1. Claim 1 of AU 2009233643 for example has 11 integers and reads: “[1] A printing material container adapted to be attached to a printing apparatus by being inserted in an insertion direction, the printing apparatus having a print head and a plurality of apparatus-side terminals, the printing material container including: [2] a memory driven by a memory driving voltage; [3] an electronic device driven by a higher voltage than the memory driving voltage; [4] a plurality of terminals including a plurality of memory terminals electrically connected to the memory, and a first electronic device terminal and a second electronic device terminal electrically connected to the electronic device, wherein: [5] the plurality of terminals each include a contact portion for contacting a corresponding terminal of the plurality of apparatus-side terminals, [6] the contact portions are arranged in a first row of contact portions and in a second row of contact portions, the first row of contact portions and the second row of contact portions extending in a row direction which is generally orthogonal to the insertion direction, [7] the first row of contact portions is disposed at a location that is further in the insertion direction than the second row of contact portions, [8] the first row of contact portions is longer than the second row of contact portions, and, [9] the first row of contact portions has a first end position and a second end position at opposite ends thereof, [10] a contact portion of the first electronic device terminal is disposed at the first end position in the first row of contact portions and [11] a contact portion of the second electronic device terminal is disposed at the second end position in the first row of contact portions.”  ?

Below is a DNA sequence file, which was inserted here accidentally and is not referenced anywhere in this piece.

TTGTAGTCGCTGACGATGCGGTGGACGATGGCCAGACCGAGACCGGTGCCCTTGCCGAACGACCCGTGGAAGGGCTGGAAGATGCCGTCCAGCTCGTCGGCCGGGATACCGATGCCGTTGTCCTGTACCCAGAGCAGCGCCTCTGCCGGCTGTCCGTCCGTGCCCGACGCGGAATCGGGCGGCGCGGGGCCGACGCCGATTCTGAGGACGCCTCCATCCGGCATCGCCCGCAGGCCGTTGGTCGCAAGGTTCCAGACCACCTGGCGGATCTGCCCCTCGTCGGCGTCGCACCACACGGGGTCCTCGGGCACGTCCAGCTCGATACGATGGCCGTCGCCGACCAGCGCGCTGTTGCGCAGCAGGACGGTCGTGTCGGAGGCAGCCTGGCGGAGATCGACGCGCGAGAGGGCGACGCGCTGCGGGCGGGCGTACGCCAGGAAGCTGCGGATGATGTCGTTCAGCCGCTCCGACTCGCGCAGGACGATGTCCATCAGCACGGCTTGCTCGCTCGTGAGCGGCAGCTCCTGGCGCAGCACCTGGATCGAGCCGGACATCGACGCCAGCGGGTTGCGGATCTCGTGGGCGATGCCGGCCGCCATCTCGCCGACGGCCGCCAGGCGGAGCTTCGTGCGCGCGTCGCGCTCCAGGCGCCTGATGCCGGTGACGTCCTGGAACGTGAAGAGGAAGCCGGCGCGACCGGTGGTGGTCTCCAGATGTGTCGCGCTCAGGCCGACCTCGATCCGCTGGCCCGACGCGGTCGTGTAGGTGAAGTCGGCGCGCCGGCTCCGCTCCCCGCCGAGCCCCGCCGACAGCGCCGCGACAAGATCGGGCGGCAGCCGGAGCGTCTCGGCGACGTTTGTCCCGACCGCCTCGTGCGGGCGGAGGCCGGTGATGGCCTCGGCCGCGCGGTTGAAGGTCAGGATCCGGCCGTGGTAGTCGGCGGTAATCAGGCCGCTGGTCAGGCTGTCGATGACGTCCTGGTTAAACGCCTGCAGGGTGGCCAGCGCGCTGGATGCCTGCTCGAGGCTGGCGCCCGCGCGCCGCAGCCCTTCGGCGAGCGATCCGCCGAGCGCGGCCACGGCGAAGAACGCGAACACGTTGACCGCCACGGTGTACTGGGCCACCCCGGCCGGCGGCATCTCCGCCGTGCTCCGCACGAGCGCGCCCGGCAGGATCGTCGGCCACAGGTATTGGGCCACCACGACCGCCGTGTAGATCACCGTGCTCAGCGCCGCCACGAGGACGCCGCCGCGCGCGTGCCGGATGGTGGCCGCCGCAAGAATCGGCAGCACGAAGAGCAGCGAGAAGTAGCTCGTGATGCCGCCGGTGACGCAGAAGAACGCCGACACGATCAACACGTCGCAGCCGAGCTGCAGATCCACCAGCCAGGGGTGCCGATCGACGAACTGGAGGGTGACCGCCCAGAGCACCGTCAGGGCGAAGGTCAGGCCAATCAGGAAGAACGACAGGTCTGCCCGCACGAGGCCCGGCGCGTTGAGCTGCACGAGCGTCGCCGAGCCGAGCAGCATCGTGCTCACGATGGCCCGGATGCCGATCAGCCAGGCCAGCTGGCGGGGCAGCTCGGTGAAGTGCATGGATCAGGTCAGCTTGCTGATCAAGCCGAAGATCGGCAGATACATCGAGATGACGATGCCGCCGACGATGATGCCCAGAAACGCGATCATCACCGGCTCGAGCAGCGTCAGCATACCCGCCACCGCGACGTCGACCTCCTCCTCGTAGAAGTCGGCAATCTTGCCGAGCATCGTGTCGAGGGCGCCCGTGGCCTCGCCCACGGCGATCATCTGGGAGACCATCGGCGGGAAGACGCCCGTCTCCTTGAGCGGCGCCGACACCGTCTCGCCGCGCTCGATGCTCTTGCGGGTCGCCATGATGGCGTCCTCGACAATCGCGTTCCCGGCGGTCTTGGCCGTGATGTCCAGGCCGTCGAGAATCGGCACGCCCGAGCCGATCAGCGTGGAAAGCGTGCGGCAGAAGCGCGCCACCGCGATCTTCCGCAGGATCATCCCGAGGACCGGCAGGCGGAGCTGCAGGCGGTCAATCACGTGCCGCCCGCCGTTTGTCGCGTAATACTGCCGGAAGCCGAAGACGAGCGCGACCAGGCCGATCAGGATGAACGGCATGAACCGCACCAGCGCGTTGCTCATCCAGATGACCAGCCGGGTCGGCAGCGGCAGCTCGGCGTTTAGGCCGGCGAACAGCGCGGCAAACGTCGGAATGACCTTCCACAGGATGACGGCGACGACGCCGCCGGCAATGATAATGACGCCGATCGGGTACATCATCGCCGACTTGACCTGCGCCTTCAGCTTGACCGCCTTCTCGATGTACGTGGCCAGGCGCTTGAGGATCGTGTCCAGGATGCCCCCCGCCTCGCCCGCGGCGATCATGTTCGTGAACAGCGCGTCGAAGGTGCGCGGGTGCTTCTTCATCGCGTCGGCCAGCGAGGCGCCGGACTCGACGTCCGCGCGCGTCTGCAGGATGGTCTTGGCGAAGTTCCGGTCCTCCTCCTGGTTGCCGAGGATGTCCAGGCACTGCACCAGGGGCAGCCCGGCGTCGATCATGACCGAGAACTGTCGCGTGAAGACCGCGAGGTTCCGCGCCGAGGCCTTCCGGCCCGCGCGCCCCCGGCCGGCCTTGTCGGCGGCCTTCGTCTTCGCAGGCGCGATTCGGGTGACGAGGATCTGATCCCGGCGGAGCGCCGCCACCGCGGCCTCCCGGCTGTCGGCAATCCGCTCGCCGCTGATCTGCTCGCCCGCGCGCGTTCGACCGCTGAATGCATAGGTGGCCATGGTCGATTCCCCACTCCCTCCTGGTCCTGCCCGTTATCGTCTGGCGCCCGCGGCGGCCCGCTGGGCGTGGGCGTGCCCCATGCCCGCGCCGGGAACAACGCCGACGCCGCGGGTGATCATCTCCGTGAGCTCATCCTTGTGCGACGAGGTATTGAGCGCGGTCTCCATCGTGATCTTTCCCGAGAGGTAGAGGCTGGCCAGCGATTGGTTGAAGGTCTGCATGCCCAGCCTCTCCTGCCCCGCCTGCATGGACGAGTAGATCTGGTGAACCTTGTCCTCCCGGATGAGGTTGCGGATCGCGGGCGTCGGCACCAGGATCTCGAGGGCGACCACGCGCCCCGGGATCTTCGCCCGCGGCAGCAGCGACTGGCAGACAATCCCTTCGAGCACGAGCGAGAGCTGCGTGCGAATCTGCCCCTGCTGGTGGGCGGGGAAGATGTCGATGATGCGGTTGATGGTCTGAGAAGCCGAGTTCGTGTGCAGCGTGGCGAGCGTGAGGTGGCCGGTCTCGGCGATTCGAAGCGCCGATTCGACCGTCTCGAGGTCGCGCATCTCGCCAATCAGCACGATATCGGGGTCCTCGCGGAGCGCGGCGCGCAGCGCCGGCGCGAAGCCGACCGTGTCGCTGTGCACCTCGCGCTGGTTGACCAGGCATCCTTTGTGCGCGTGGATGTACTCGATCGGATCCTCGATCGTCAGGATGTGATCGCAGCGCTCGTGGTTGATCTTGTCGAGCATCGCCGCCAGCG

2. Betts v Willmott [1871] 6 Ch App 239. The continued validity of the rule was acknowledged by the High Court a mere 40 years ago in the Time-Life case – admittedly, a copyright case.  ?
  3. In addition to the introduction of Trade Marks Act 1995 s 122A, see e.g. At What Cost? IT pricing and the Australia Tax.  ?
  4. See also Explanatory Memorandum para. 26. For copyright, see the definitions of “non-infringing copy” of sound recordings, computer programs, electronic literary or music items and [accesories][access].  ?
  5. Société Anonyme des Manufactures de Glaces v Tilghman’s Patent Sand Blast Co. (1883) 25 Ch. D. 1  ?
  6. In all his Honour was required to consider 9 different categories of imported products and there were a range of variations to Ninestar’s interventions depending on the category.  ?
  7. The US Supreme Court does not directly refer to this, but see Lexmark International Inc. v Impression Products Inc 816 F 3d. 721 (Fed. Cir. 2016) at 727. Lexmark had previously attempted to argue [unsuccessfullystatic the replacement microchips violated copyright and the DMCA.  ?

“right of repair”

The JIPLP blog has a succinct online article, by Brian Whitehead and Richard Kempner, analysing Floyd J’s decision in Schütz (UK) Limited v Werit UK Limited, Protechna SA [2010] EWHC 660 on whether a defendant’s activities amounted to permissible repair or reconditioning of a patented product or infringement.